By Ryan Pike
Society, we’re told, is in dire straits. The economy is in recession, folks aren’t willing to help each other out and everyone seems fine with doing the bare minimum. At a time like this, an odd beacon of light shines bright. That beacon? Shorts. Short films, that is, in the form of the Show Us Your Shorts festival.
The origin of the festival, while not exactly something out of science fiction, is definitely unique. As part of the coursework in FILM 441, a class devoted to film festivals, fourth-year art history student Jeanette Burman was required to do a 10-hour practicum working for a local festival. Instead of searching for somewhere to put in her hours, she did the unthinkable– she created her own.
“I thought, ‘How about a shorts festival? Why don’t I make my own festival?’, ” recalls Burman. “I decided to propose that as my practicum and it was approved by George Melnyk, the professor, and I just kinda started.”
Burman hasn’t gone it alone, though. She’s had the help of her friends, family and classmates in starting the festival from scratch. Interestingly enough, some of her classmates helped out even though they had already completed the 20-hour requirement for the course but still wanted to be involved.
“It’s been really exciting for me to see the volunteer students who are my fellow classmates get this practical hands-on experience,” shares Burman. “I don’t think a big festival would allow them to do the main marketing of their festival. How often is a student volunteer going to contact major media in Calgary and say, ‘I’m promoting a film festival?’ ”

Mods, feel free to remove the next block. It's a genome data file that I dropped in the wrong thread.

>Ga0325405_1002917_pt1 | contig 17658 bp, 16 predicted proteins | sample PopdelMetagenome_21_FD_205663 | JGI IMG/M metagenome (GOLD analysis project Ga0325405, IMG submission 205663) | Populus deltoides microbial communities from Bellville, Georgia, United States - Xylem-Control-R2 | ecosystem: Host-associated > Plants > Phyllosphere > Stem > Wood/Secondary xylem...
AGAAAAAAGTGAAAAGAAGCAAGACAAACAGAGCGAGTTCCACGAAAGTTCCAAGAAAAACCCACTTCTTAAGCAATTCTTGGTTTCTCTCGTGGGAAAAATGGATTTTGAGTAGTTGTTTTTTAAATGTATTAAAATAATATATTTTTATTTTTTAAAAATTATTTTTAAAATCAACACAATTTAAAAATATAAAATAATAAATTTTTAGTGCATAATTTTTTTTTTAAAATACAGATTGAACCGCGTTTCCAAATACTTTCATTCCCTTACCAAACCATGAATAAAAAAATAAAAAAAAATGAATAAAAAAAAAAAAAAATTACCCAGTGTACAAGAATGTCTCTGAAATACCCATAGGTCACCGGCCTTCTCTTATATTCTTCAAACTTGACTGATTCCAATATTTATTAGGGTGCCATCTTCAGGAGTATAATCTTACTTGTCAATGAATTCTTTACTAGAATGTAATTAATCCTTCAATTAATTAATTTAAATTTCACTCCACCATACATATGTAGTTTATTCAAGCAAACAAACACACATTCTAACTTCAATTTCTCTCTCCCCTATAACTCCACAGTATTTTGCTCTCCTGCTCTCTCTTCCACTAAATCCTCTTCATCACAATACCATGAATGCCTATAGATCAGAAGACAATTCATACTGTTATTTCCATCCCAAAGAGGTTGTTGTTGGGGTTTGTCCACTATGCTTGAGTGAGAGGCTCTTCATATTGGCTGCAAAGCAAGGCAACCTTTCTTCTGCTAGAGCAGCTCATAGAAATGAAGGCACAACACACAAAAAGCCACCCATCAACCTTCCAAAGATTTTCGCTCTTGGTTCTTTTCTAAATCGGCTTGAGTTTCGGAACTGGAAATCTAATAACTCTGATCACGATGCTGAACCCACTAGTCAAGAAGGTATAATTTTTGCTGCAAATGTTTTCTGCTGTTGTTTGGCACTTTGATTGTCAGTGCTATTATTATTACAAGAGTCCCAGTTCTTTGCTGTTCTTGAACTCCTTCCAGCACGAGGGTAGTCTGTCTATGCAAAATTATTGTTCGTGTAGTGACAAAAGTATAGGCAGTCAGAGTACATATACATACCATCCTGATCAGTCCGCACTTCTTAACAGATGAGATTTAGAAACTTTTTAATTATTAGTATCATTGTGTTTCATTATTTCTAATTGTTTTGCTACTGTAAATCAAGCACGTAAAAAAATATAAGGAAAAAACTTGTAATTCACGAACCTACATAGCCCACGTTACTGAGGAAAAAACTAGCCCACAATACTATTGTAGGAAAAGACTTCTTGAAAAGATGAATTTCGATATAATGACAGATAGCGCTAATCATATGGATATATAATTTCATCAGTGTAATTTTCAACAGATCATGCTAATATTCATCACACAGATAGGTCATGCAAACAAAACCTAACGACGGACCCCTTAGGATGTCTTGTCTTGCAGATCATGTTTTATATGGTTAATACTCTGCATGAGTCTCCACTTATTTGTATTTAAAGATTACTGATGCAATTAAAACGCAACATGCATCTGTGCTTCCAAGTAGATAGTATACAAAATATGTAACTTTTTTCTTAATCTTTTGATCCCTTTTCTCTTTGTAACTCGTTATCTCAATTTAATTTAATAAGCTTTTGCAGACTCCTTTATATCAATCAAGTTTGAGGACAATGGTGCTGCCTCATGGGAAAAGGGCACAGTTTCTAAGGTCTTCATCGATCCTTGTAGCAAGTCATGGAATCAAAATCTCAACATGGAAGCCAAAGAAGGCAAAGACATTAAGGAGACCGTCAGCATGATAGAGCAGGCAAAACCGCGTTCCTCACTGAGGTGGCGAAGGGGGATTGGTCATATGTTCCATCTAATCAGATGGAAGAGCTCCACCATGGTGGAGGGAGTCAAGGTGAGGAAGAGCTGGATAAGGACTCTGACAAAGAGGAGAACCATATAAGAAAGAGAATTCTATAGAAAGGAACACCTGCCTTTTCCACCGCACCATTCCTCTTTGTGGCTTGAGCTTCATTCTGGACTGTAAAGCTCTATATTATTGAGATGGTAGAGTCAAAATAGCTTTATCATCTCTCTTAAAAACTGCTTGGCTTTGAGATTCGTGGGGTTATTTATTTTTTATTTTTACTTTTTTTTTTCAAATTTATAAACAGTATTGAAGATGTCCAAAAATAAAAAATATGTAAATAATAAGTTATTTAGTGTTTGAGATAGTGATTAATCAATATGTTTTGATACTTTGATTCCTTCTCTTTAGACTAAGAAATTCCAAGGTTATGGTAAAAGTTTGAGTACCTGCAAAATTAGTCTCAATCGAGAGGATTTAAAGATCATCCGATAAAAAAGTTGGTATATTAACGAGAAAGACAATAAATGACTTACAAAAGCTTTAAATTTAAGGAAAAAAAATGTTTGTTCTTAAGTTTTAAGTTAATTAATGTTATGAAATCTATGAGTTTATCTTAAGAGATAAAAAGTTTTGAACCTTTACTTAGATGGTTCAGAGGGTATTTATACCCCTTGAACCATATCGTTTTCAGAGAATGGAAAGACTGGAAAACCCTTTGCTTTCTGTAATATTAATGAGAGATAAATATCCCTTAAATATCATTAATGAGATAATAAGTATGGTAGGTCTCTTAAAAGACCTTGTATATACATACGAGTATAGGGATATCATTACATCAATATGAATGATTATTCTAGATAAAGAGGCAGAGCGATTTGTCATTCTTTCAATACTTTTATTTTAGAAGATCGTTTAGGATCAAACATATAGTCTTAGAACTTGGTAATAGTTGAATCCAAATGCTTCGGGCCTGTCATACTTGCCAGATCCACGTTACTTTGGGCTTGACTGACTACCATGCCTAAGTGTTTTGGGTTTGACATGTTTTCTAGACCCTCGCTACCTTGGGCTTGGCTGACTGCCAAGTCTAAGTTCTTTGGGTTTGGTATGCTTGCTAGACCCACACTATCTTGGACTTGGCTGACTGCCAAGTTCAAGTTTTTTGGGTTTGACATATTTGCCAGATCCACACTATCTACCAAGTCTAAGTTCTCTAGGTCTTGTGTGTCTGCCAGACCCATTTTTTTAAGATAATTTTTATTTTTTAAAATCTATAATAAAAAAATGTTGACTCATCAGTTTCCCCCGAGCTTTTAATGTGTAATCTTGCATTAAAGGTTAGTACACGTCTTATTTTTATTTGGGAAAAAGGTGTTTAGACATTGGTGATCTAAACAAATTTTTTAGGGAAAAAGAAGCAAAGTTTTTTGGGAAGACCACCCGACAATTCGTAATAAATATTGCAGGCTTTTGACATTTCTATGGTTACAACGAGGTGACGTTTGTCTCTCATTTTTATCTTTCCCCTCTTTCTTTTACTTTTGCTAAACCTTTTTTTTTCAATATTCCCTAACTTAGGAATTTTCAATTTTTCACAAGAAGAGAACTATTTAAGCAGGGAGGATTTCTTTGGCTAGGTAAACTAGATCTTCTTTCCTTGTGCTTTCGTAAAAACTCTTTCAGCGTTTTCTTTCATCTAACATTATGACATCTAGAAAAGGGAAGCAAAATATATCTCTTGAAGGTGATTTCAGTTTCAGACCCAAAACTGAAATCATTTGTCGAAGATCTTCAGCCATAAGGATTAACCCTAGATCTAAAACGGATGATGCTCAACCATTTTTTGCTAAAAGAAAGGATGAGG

Show Us Your Shorts features a bevy of films split into three categories by length: short, medium and long. Burman and her student volunteers have managed to cull together a diverse collection of films for the festival, a number of which wouldn’t otherwise have an avenue to be shown.
“I really tried to get the word out for submissions through every arts organization and institution I could think of in Calgary and Alberta,” says Burman. “We received over 31 films in a period of two months, all from local filmmakers– one actually from British Columbia– which I think is pretty phenomenal for a first festival and for such a short period of time. I was pretty much blown away by how much material we got. Once the films started rolling in, it started to build itself.”
The shorts festival has grown beyond what Burman initially anticipated and emerges as a three-day affair. The festivities begin with a reception and workshops Thursday night at 6 p.m. at the Nickle Arts Museum. Then, Emmedia hosts a screening beginning Friday at 7 p.m. Finally, the festival’s main event is nine shorts screened at the Plaza Theatre on Saturday beginning at 4 p.m., with a reception to follow at the Yardhouse across the street. Burman is succinct in stating why fans of film should check out Show Us Your Shorts.
“We have great short films and you’ll enjoy yourselves,” she says. “No attendance is going to be taken and it’s free, which is not very common.”